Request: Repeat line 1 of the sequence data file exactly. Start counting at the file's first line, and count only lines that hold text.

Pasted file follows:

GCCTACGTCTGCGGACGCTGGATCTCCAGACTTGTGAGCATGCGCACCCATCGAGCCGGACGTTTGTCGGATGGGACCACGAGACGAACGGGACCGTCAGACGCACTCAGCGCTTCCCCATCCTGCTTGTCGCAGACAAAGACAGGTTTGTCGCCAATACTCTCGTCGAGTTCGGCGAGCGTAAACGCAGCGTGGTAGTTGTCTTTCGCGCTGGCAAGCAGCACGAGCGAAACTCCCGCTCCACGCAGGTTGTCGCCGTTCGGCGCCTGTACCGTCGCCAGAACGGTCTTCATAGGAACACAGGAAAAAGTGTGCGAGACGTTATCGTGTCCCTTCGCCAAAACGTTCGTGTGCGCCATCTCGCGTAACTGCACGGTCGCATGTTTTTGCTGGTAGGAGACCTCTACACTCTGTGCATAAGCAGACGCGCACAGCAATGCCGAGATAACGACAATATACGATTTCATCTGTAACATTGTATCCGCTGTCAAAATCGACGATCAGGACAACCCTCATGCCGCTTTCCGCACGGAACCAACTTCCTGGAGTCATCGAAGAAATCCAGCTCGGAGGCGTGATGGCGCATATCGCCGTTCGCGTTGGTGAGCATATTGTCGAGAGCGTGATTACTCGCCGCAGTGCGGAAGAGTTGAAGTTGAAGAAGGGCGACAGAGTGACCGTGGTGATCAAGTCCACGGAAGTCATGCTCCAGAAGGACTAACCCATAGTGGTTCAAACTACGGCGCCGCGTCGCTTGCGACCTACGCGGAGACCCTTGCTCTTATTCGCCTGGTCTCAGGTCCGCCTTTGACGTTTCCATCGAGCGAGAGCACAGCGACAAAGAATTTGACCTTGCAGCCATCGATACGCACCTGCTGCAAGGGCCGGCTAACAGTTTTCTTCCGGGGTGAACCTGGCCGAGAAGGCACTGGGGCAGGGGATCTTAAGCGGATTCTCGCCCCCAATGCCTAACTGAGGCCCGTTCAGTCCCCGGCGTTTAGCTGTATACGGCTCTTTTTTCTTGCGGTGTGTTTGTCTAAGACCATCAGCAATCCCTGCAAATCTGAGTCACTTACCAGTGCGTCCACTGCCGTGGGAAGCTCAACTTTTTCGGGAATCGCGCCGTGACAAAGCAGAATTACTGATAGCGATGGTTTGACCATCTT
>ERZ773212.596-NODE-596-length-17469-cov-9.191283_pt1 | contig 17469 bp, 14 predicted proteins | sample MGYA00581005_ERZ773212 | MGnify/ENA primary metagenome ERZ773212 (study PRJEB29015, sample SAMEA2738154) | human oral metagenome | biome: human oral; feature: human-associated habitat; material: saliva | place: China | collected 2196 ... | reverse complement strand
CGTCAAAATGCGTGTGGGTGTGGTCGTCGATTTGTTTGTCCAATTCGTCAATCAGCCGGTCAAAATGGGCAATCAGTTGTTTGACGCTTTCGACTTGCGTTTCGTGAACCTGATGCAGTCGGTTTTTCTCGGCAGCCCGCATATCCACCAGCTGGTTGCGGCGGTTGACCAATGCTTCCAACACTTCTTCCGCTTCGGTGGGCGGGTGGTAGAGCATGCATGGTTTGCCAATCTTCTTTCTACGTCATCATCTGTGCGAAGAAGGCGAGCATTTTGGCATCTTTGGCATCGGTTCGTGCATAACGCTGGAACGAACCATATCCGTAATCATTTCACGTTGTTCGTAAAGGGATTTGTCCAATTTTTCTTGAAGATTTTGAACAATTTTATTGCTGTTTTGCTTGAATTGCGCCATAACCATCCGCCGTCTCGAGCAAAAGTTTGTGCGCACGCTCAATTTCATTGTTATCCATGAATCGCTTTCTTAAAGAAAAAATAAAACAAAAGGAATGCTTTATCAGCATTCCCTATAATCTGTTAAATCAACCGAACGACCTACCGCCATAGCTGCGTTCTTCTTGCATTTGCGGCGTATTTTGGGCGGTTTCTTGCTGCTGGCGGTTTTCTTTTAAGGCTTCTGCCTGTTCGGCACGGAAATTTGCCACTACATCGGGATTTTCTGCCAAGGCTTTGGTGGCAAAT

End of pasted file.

GCCTACGTCTGCGGACGCTGGATCTCCAGACTTGTGAGCATGCGCACCCATCGAGCCGGACGTTTGTCGGATGGGACCACGAGACGAACGGGACCGTCAGACGCACTCAGCGCTTCCCCATCCTGCTTGTCGCAGACAAAGACAGGTTTGTCGCCAATACTCTCGTCGAGTTCGGCGAGCGTAAACGCAGCGTGGTAGTTGTCTTTCGCGCTGGCAAGCAGCACGAGCGAAACTCCCGCTCCACGCAGGTTGTCGCCGTTCGGCGCCTGTACCGTCGCCAGAACGGTCTTCATAGGAACACAGGAAAAAGTGTGCGAGACGTTATCGTGTCCCTTCGCCAAAACGTTCGTGTGCGCCATCTCGCGTAACTGCACGGTCGCATGTTTTTGCTGGTAGGAGACCTCTACACTCTGTGCATAAGCAGACGCGCACAGCAATGCCGAGATAACGACAATATACGATTTCATCTGTAACATTGTATCCGCTGTCAAAATCGACGATCAGGACAACCCTCATGCCGCTTTCCGCACGGAACCAACTTCCTGGAGTCATCGAAGAAATCCAGCTCGGAGGCGTGATGGCGCATATCGCCGTTCGCGTTGGTGAGCATATTGTCGAGAGCGTGATTACTCGCCGCAGTGCGGAAGAGTTGAAGTTGAAGAAGGGCGACAGAGTGACCGTGGTGATCAAGTCCACGGAAGTCATGCTCCAGAAGGACTAACCCATAGTGGTTCAAACTACGGCGCCGCGTCGCTTGCGACCTACGCGGAGACCCTTGCTCTTATTCGCCTGGTCTCAGGTCCGCCTTTGACGTTTCCATCGAGCGAGAGCACAGCGACAAAGAATTTGACCTTGCAGCCATCGATACGCACCTGCTGCAAGGGCCGGCTAACAGTTTTCTTCCGGGGTGAACCTGGCCGAGAAGGCACTGGGGCAGGGGATCTTAAGCGGATTCTCGCCCCCAATGCCTAACTGAGGCCCGTTCAGTCCCCGGCGTTTAGCTGTATACGGCTCTTTTTTCTTGCGGTGTGTTTGTCTAAGACCATCAGCAATCCCTGCAAATCTGAGTCACTTACCAGTGCGTCCACTGCCGTGGGAAGCTCAACTTTTTCGGGAATCGCGCCGTGACAAAGCAGAATTACTGATAGCGATGGTTTGACCATCTT